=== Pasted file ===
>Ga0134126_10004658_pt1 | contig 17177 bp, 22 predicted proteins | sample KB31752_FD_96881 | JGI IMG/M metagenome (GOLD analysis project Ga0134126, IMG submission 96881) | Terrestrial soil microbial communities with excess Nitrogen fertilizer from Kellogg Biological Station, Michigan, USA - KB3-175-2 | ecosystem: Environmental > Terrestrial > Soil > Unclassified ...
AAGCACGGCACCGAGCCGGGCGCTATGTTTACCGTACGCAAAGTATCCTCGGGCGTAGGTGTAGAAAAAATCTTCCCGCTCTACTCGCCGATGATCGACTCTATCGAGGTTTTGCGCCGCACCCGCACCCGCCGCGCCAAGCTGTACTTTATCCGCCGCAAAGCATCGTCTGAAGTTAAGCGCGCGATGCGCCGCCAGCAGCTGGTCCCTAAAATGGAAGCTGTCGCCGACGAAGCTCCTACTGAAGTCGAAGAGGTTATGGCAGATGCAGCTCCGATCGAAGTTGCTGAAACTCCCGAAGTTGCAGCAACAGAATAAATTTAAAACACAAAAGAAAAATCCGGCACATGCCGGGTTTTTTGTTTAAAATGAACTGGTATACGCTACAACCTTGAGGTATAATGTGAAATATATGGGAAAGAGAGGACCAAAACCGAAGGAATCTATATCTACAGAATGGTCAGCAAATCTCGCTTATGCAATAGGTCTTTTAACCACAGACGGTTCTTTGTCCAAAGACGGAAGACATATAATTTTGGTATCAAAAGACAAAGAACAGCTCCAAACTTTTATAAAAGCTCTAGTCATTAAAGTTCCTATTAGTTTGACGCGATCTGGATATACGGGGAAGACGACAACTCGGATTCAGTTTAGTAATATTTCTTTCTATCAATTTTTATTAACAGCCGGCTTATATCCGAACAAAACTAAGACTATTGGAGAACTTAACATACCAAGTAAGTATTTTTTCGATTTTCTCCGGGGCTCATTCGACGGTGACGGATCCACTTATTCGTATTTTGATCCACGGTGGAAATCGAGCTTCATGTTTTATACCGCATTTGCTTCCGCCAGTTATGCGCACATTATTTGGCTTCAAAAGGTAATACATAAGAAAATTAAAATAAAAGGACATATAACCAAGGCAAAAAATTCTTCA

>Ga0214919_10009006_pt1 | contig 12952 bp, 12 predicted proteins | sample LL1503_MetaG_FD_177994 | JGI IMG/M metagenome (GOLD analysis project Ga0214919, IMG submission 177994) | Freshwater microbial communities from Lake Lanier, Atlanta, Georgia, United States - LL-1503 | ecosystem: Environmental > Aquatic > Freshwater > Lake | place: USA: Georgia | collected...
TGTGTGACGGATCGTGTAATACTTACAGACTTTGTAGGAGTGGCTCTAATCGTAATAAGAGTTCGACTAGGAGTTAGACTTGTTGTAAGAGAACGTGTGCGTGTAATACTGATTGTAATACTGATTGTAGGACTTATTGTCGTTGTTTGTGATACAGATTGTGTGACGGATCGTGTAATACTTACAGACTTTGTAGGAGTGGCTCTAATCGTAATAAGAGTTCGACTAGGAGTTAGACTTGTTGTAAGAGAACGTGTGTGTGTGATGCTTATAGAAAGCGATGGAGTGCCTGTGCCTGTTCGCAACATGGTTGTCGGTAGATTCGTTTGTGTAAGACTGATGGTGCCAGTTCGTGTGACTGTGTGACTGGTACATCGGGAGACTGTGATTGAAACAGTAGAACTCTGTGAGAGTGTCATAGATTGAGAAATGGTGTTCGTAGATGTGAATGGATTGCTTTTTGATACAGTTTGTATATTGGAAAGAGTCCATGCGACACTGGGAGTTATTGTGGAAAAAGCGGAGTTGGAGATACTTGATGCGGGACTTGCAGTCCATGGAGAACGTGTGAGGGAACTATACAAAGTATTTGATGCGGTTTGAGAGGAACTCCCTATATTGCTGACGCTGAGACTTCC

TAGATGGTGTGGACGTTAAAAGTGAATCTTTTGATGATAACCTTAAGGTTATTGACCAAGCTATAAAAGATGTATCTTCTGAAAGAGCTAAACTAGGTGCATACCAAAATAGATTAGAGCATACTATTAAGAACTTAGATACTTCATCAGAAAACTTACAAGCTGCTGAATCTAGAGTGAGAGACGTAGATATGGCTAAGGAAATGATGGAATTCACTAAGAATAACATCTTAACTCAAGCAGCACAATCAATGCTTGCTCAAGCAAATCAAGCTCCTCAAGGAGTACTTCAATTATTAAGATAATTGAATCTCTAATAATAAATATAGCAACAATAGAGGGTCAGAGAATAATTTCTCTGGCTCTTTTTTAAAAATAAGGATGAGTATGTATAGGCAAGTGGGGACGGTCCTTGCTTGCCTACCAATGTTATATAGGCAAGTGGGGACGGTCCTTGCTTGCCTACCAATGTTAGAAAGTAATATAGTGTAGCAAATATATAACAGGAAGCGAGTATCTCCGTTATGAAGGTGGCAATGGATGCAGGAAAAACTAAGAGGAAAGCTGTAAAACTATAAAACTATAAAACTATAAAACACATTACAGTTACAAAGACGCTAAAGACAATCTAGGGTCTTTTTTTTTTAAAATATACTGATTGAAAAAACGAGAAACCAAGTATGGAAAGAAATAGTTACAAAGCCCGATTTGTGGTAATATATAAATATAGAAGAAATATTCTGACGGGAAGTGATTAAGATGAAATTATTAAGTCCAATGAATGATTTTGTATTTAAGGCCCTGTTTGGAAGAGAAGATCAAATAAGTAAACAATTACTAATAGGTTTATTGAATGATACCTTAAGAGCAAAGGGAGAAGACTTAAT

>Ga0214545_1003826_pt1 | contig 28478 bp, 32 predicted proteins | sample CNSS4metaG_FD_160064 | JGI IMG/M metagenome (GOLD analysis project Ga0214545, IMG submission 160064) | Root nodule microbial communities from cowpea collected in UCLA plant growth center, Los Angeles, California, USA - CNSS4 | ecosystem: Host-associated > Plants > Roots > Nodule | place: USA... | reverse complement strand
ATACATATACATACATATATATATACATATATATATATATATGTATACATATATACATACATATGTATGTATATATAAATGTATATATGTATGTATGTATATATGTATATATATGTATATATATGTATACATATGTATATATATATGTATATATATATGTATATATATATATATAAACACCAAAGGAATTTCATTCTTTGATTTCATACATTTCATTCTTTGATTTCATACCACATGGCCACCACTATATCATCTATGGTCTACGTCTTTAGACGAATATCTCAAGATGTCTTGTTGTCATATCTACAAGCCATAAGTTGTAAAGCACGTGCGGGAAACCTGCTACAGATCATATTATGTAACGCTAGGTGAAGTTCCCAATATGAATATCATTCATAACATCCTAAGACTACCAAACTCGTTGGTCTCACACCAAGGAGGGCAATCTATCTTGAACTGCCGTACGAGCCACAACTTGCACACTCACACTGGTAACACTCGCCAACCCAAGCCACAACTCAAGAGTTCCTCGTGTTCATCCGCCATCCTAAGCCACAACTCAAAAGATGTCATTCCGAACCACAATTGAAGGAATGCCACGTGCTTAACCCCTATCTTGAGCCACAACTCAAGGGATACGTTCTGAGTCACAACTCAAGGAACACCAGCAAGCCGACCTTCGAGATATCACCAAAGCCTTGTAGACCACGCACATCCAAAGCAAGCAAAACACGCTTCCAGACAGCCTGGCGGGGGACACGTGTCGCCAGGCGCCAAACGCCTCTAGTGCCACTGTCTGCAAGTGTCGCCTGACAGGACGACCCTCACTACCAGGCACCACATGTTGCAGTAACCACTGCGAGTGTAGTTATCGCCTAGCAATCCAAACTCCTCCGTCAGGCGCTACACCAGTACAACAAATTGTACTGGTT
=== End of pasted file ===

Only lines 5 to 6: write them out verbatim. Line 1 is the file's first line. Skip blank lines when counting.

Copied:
TAGATGGTGTGGACGTTAAAAGTGAATCTTTTGATGATAACCTTAAGGTTATTGACCAAGCTATAAAAGATGTATCTTCTGAAAGAGCTAAACTAGGTGCATACCAAAATAGATTAGAGCATACTATTAAGAACTTAGATACTTCATCAGAAAACTTACAAGCTGCTGAATCTAGAGTGAGAGACGTAGATATGGCTAAGGAAATGATGGAATTCACTAAGAATAACATCTTAACTCAAGCAGCACAATCAATGCTTGCTCAAGCAAATCAAGCTCCTCAAGGAGTACTTCAATTATTAAGATAATTGAATCTCTAATAATAAATATAGCAACAATAGAGGGTCAGAGAATAATTTCTCTGGCTCTTTTTTAAAAATAAGGATGAGTATGTATAGGCAAGTGGGGACGGTCCTTGCTTGCCTACCAATGTTATATAGGCAAGTGGGGACGGTCCTTGCTTGCCTACCAATGTTAGAAAGTAATATAGTGTAGCAAATATATAACAGGAAGCGAGTATCTCCGTTATGAAGGTGGCAATGGATGCAGGAAAAACTAAGAGGAAAGCTGTAAAACTATAAAACTATAAAACTATAAAACACATTACAGTTACAAAGACGCTAAAGACAATCTAGGGTCTTTTTTTTTTAAAATATACTGATTGAAAAAACGAGAAACCAAGTATGGAAAGAAATAGTTACAAAGCCCGATTTGTGGTAATATATAAATATAGAAGAAATATTCTGACGGGAAGTGATTAAGATGAAATTATTAAGTCCAATGAATGATTTTGTATTTAAGGCCCTGTTTGGAAGAGAAGATCAAATAAGTAAACAATTACTAATAGGTTTATTGAATGATACCTTAAGAGCAAAGGGAGAAGACTTAAT

>Ga0214545_1003826_pt1 | contig 28478 bp, 32 predicted proteins | sample CNSS4metaG_FD_160064 | JGI IMG/M metagenome (GOLD analysis project Ga0214545, IMG submission 160064) | Root nodule microbial communities from cowpea collected in UCLA plant growth center, Los Angeles, California, USA - CNSS4 | ecosystem: Host-associated > Plants > Roots > Nodule | place: USA... | reverse complement strand